Thankfully, the steps required to execute a Will are relatively straightforward once broken down and achievable with the right support.

What is probate?

Probate is the term used to describe the process of dealing with someone’s estate and involves finding out about their assets, debts and value of the estate.

Executors are responsible for probate and administering the Will, but the task is sometimes passed onto a solicitor. You may be tempted to do just that, but before investing in such services, consider whether it might be better financially to complete the forms yourself and simply pay a solicitor to check them over.

Following my dad’s death, I decided to jump in and sort the papers myself. It took me five days and when we sat down with the solicitor, I handed him a rough spreadsheet listing everything. “Great job,” he said. “I can’t believe you did all this in five days”.

What is a grant of representation?

As executor (or joint executor), the job of probate will fall on your shoulders. For some, probate can be relatively straightforward, but the task will become more complex if a grant of representation is required.

This is the official document that confirms you’re allowed to administer and distribute the deceased’s assets and may be requested by banks before they release any funds.

However, grants of representation aren’t always required. If the estate is of low value (usually worth less than £5,000) and doesn’t include property, land or shares, the probate can be undertaken without the grant.

How do you value someone’s estate?

The process of valuing someone’s estate starts by identifying their assets. These may include bank accounts, properties, belongings, investments and vehicles, but you’ll also need to look for any pensions and life insurance policies.

An estate agent is best placed to value any remaining property, while the providers of other financial assets will be able to give you a valuation after death.

Although you may stumble upon the odd surprise, it’s also important to check for debts, credit card balances, loans and mortgages. The cost of the funeral can also be deducted from the estate, so be sure to make a note of all the expenses you incur arranging the funeral.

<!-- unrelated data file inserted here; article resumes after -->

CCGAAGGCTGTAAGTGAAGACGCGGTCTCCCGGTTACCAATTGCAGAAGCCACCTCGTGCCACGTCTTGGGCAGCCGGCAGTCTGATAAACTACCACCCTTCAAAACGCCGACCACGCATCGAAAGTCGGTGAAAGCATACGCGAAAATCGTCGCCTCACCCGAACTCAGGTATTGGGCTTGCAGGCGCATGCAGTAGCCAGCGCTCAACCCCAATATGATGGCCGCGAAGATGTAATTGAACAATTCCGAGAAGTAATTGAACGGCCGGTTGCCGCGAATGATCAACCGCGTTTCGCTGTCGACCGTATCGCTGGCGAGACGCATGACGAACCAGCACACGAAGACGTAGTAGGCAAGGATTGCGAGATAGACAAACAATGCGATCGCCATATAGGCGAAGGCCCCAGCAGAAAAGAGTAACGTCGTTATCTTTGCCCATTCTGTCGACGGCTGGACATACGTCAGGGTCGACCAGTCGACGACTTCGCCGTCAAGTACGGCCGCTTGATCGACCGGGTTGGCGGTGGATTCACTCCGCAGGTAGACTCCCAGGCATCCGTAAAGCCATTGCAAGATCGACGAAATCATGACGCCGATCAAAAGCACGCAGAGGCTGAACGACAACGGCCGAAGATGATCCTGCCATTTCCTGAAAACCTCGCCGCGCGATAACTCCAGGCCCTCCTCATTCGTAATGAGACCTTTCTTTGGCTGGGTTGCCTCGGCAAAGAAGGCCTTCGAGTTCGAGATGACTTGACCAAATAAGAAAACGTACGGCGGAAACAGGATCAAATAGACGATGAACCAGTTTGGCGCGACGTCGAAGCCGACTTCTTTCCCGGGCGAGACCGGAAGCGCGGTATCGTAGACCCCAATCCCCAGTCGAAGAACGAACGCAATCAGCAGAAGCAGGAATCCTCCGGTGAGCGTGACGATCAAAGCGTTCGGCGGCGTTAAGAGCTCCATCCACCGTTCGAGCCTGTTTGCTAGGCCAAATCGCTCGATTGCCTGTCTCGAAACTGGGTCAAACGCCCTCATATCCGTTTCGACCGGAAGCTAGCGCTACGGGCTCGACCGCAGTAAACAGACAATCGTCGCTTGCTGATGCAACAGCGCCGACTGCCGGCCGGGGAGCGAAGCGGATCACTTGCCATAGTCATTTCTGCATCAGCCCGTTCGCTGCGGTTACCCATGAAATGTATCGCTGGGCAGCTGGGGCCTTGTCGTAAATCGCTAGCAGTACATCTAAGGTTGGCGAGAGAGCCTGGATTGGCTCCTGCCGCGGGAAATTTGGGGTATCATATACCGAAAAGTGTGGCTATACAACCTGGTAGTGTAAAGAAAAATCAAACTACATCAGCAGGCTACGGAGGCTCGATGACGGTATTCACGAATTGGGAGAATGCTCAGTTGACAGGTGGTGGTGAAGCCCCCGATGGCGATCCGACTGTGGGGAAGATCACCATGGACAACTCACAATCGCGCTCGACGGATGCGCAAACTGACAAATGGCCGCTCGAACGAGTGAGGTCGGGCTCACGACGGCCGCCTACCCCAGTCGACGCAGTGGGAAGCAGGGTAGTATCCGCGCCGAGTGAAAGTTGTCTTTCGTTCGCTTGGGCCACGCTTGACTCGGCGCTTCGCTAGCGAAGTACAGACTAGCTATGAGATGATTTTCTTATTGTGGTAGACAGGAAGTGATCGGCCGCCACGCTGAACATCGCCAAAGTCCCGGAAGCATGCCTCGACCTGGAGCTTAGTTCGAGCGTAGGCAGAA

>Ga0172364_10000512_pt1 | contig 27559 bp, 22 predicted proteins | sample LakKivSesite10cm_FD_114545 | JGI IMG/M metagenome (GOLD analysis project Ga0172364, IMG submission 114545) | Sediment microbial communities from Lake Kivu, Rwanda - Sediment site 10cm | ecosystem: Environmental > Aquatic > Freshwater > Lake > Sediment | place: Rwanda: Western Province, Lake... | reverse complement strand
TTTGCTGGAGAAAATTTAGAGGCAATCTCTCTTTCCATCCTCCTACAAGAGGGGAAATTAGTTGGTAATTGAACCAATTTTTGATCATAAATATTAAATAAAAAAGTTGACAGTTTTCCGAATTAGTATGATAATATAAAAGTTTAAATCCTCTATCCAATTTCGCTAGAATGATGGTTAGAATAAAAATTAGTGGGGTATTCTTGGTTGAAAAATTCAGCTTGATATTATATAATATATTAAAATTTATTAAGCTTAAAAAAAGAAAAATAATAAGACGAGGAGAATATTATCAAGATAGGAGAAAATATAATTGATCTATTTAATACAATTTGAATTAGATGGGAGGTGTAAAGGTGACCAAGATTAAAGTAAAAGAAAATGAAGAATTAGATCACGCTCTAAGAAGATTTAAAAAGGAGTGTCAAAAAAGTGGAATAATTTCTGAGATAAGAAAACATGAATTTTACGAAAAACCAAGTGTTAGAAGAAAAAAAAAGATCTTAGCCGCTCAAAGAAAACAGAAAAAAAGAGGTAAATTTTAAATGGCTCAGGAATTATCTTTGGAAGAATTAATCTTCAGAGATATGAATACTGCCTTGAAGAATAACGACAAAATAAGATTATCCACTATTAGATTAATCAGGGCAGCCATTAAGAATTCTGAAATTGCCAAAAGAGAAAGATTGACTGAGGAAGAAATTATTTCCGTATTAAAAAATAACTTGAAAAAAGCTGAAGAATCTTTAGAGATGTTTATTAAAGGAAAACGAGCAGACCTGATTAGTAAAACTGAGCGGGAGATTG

What about inheritance tax?

Form filling is very difficult to avoid during probate, and even if there’s no tax owed, you’ll probably still have to complete an inheritance tax form.

If the estate you’re dealing with doesn’t incur inheritance tax, it will be declared an ‘excepted estate’. This will be down to one or a combination of the following:

  • the deceased lived permanently abroad and died abroad with UK assets below £150,000;
  • the estate is of low value and sits below the UK inheritance tax threshold;
  • the deceased left everything to a spouse, civil partner or charity.

If the estate is excepted, you can complete a shorter form, but if there is any tax owed at all, you’ll need to opt for the larger version – a task which benefits significantly from professional help.

In addition to the inheritance tax form, you’ll also need to complete a probate form (PA1), which can be found on the HM Court’s website.

What happens next and how long will it take?

When all the forms have been completed, they are sent to the Probate Registry, and as executor, you’ll be required to attend a ‘probate venue’ to swear an oath  which will accompany the forms. This is usually a solicitor’s office and there will be charge to pay.  The charge is at the solicitor’s discretion and anywhere between £5-10 is not unusual.

The Probate Registry may have queries on the forms submitted which you (or your solicitor) will need to deal with. Once the Probate Registry are satisfied with everything, a grant of representation will be sent out. If you have several banks and other institutions to notify, it’s a good idea to request multiple copies when you submit your application.

It’s important to remember that when you’re administering an estate, all debts and expenses must be settled before the estate can be distributed.